Jaques’ Soliloquy From As You Like It (Act II, Scene Vii): Question Preview (ID: 16646)


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What is a soliloquy?
a) lead actor in a play b) an act of speaking one's thoughts aloud when by oneself or regardless of any hearers, esp. by a character in a play. c) Shakespeare method of writing d) several characters arguing on stage
2. What is the extended metaphor of this soliloquy?
a) stage b) life c) actors of the world d) The metaphor of the stage is the first metaphor, and then Shakespeare presents a brief drama in seven acts, each representing
What is the effect of “mere” in line 2?
a) Mere means only or just. Without it, the image sounds rather grand and wonderful; with it, the idea of being an actor is holl b) Mere means wonderful c) Mere means that the actors were better than everyone else. d) Mere mean that this line is important in the play.
A transition is a movement from one idea to the next. What is the first transition you can find in the soliloquy?
a) Line 1: All the world's a stage... b) Line 3 4-They have their exits and their entrances, And one man in his time plays many parts, c) Line 5: “ . . . His acts being seven ages. At first, the infant . . . ” In this transition, Shakespeare moves from framing th d) Line 2: And all the men and women merely players;
Are there any other transitions in the soliloquy? If so, where are they?
a) An unwilling schoolboy going to school carrying a book bag (morning) b) The strict, fat judge with witty sayings (Wise saws) c) An infant who is crying and puking (mewling) d) All of the Above
What words does Shakespeare choose to emphasize the transition between (5) the judge and (6) the aging man?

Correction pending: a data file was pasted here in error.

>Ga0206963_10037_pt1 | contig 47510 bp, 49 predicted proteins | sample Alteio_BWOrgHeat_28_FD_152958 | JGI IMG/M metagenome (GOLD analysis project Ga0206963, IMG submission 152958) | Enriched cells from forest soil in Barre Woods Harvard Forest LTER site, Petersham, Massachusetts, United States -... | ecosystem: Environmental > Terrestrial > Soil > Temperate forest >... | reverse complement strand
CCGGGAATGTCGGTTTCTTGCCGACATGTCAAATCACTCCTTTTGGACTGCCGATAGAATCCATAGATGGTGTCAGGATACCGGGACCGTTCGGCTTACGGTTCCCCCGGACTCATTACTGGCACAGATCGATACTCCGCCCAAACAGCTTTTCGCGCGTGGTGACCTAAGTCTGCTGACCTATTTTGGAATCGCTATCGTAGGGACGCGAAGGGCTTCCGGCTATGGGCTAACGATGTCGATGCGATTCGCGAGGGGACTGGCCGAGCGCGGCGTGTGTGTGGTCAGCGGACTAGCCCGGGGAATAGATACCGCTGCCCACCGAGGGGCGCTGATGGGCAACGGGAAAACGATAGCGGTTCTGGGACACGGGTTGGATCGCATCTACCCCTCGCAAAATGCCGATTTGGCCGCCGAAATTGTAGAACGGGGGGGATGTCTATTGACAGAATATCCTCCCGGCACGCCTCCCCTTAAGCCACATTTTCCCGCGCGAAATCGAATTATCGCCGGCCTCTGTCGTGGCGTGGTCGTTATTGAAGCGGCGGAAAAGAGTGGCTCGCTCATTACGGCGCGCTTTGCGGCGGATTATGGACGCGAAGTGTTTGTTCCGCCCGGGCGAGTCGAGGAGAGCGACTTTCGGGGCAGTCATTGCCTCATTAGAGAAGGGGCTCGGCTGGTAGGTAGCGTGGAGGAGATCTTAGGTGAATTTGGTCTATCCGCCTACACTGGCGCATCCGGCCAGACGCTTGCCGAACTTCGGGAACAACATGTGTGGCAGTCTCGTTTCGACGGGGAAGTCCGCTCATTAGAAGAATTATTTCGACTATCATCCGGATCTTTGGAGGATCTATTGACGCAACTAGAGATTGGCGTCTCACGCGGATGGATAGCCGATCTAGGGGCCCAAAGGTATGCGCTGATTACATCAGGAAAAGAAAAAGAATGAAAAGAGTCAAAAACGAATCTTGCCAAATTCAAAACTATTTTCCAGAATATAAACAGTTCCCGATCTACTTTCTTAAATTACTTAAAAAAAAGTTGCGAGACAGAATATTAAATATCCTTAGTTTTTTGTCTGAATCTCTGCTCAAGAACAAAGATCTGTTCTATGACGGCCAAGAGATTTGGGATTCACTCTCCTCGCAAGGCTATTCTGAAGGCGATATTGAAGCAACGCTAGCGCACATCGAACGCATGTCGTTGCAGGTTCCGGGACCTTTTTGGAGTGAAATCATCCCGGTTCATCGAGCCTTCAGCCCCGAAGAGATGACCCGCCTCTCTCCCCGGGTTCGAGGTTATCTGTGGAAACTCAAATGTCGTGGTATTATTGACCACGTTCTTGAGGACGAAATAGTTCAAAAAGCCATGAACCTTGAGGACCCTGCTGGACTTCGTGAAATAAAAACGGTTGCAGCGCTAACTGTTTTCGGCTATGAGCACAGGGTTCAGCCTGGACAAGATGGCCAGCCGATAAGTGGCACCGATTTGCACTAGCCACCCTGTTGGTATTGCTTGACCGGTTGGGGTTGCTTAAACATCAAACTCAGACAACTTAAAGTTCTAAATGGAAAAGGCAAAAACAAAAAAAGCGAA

a) “fair round belly” vs. “lean” “shrunk shank” “eyes severe” vs. “spectacle on nose” b) wise saws . . . instances” vs. “world too wide” (he seemed to know everything, and now the world is changing and is too big c) answer 1 and 2 d) none of the above
What evidence from the text can you find to determine whether the tone of this soliloquy is funny or sad? Chose one
a) The schoolboy (morning face): This description has many meanings—in the morning on the way to school; b) All the worlds a stage c) The winter snow marks the color of the man's hair d) To be or not to be...that is the question
How does Shakespeare use words related to sound in the soliloquy?
a) The schoolboy (morning face): This description has many meanings—in the morning on the way to school; b) Sound words include “mewling,” “whining,” “sighing,” “strange oaths,” “wise saws,” and “trebles, pipes and whistles.” Shakes c) Out out spot d) To be or not to be...that is the question
Who wrote As You Like It
a) William Shakespeare b) Joan of Ark c) Wilt Chamberlain d) Mark Twain
What images, words, and even sentence structures from the beginning of the soliloquy repeat toward the end? How do these unify the soliloquy
a) “All” becomes “sans everything” b) “Infant” returns in the form of an adult “child” c) This return of words from the opening of the soliloquy show that man’s life has come full circle. d) all of the above
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